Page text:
“It caught everyone by surprise,” said Alan Kersh, president of the East River 50s Alliance, which has been fighting the tower since it was first proposed last year, calling it “wickedly out of character and out of scale with our neighborhood.”

Not a Done Deal: Developer Facing Foreclosure

By Team ERFA,

This megatower is not a done deal. We keep repeating this because it’s still true. Much as Bauhouse Group likes to boast that its megatower will go up, regardless of community wishes or zoning changes, there are signs that the construction of the development is far from ensured. The developer claims that our proposed zoning change cannot possibly pass through all the needed governmental approvals before the building goes up, but Bauhouse still doesn’t have the money it needs for the project. In fact, it owes a debt of $128.8 million to Gamma Real Estate, which is taking steps to foreclose on it. You can read more about the impending foreclosure in our latest news post.

ERFA News: Bauhouse Facing Foreclosure

By Team ERFA,

Crain’s, The Real Deal, and Curbed all recently reported that not only is the Bauhouse Group having trouble funding the Sutton Place project, but Gamma Real Estate, which already lent the developer $128.8 million is taking steps to foreclose on their debt. All three articles mentioned ERFA and our rezoning plan to stop the development.

Crain’s: Developer of controversial supertall condo tower faces foreclosure

The developer of a proposed supertall condo tower in Sutton Place that has drawn opposition from residents in the tony Manhattan neighborhood is facing foreclosure by one of its lenders.

Gamma Real Estate, a real estate investment and lending firm operated by N. Richard Kalikow, has started to take steps to seize the project, located at 426-432 E. 58th Street and owned by Bauhouse Group.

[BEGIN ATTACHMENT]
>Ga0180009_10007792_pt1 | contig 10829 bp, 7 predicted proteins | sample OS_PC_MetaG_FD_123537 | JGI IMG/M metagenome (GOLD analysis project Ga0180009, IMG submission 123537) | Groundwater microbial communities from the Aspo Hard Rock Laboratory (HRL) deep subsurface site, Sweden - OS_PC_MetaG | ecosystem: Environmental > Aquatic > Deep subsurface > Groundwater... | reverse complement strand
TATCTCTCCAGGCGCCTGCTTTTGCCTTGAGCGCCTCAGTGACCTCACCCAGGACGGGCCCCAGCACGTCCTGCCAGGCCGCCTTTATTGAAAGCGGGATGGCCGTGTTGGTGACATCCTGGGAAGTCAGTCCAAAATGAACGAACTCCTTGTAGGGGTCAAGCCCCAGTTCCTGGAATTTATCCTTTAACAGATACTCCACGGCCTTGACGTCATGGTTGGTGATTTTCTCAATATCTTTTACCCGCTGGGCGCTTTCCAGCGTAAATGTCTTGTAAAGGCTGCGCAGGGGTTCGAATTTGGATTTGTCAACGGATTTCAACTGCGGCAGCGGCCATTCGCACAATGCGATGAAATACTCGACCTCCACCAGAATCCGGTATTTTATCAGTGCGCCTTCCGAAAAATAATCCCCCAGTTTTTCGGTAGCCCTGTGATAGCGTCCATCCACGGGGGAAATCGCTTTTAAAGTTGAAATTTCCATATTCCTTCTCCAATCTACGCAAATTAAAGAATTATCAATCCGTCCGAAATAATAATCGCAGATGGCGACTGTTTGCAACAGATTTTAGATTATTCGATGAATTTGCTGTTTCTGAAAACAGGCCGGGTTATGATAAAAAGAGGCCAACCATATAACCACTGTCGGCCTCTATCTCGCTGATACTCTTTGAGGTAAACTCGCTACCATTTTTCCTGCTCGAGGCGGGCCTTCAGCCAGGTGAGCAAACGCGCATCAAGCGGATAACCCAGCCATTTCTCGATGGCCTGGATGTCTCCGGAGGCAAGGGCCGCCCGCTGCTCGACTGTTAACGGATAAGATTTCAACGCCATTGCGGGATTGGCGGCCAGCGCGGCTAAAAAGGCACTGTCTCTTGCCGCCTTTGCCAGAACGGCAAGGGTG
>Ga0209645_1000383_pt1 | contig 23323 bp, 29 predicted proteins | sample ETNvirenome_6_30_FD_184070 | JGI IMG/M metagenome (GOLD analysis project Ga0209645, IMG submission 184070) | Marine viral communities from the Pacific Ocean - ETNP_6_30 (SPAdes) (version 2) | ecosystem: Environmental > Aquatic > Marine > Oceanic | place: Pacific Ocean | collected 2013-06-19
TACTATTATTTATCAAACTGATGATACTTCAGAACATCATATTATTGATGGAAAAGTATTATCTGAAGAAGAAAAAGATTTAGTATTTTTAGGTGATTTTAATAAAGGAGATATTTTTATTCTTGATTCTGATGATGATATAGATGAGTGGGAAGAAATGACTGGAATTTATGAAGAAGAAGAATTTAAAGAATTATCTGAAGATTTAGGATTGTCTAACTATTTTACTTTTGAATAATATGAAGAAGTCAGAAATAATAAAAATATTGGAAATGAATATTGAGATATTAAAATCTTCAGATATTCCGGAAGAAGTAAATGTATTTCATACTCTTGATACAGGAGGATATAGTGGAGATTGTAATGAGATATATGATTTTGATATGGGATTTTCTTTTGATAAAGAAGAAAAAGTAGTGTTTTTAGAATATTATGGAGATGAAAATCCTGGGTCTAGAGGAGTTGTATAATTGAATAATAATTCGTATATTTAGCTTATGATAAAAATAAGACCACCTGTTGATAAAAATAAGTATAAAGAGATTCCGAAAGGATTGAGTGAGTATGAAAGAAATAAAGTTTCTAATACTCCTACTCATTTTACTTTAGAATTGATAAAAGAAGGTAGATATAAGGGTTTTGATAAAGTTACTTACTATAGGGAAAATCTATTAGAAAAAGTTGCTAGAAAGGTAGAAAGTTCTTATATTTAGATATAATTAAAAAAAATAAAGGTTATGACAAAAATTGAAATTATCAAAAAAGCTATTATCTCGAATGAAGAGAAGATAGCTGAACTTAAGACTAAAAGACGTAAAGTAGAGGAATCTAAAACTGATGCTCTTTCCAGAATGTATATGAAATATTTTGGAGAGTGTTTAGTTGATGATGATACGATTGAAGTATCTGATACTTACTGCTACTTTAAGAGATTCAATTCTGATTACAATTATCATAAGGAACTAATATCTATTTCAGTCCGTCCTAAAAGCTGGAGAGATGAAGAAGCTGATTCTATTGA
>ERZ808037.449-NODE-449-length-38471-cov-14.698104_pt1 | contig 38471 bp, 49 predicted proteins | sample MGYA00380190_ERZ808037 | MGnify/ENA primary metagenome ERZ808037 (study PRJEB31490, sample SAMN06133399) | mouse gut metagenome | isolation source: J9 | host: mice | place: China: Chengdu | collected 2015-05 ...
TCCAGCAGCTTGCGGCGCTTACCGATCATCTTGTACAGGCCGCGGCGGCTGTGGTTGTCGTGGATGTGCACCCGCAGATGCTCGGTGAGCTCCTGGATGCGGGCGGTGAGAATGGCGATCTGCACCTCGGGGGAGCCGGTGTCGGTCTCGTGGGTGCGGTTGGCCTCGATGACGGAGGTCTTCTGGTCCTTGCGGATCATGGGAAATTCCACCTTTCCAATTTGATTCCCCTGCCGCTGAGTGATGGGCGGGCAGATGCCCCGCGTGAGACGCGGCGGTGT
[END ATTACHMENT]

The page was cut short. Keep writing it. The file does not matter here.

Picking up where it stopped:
Gamma holds as much as $128.8 million in loans against the property, according to both its website and city property records, including mezzanine debt—loans that some developers obtain on top of a senior mortgage. The debt can be risky because they allow lenders to foreclose quickly. According to Stephen Meister, an attorney who represents Bauhouse in the foreclosure action, the Gamma debt expired last month.

The Real Deal: Bauhouse Group’s Sutton Place supertall faces foreclosure

Gamma Real Estate is making moves to foreclose on Bauhouse Group’s troubled supertall planned for Sutton Place.

Bauhouse’s $128.8 million in loans expired last month, spurring the lender, Gamma, to begin the process of seizing 426-432 E. 58th Street, Crain’s reported. The developer argues that foreclosure is premature.”

Curbed: Bauhouse’s Sutton Place Tower At Risk Of Foreclosure: Sources

Bauhouse’s Joseph Beninati has been trying to raise money for the project, which apparently now has a name: Sutton 58, but there are potential issues to overcome. As Crain’s points out, one is an excess of high-end residential units. Another is a proposal from the East River Fifties Alliance to impose a 260-foot height cap.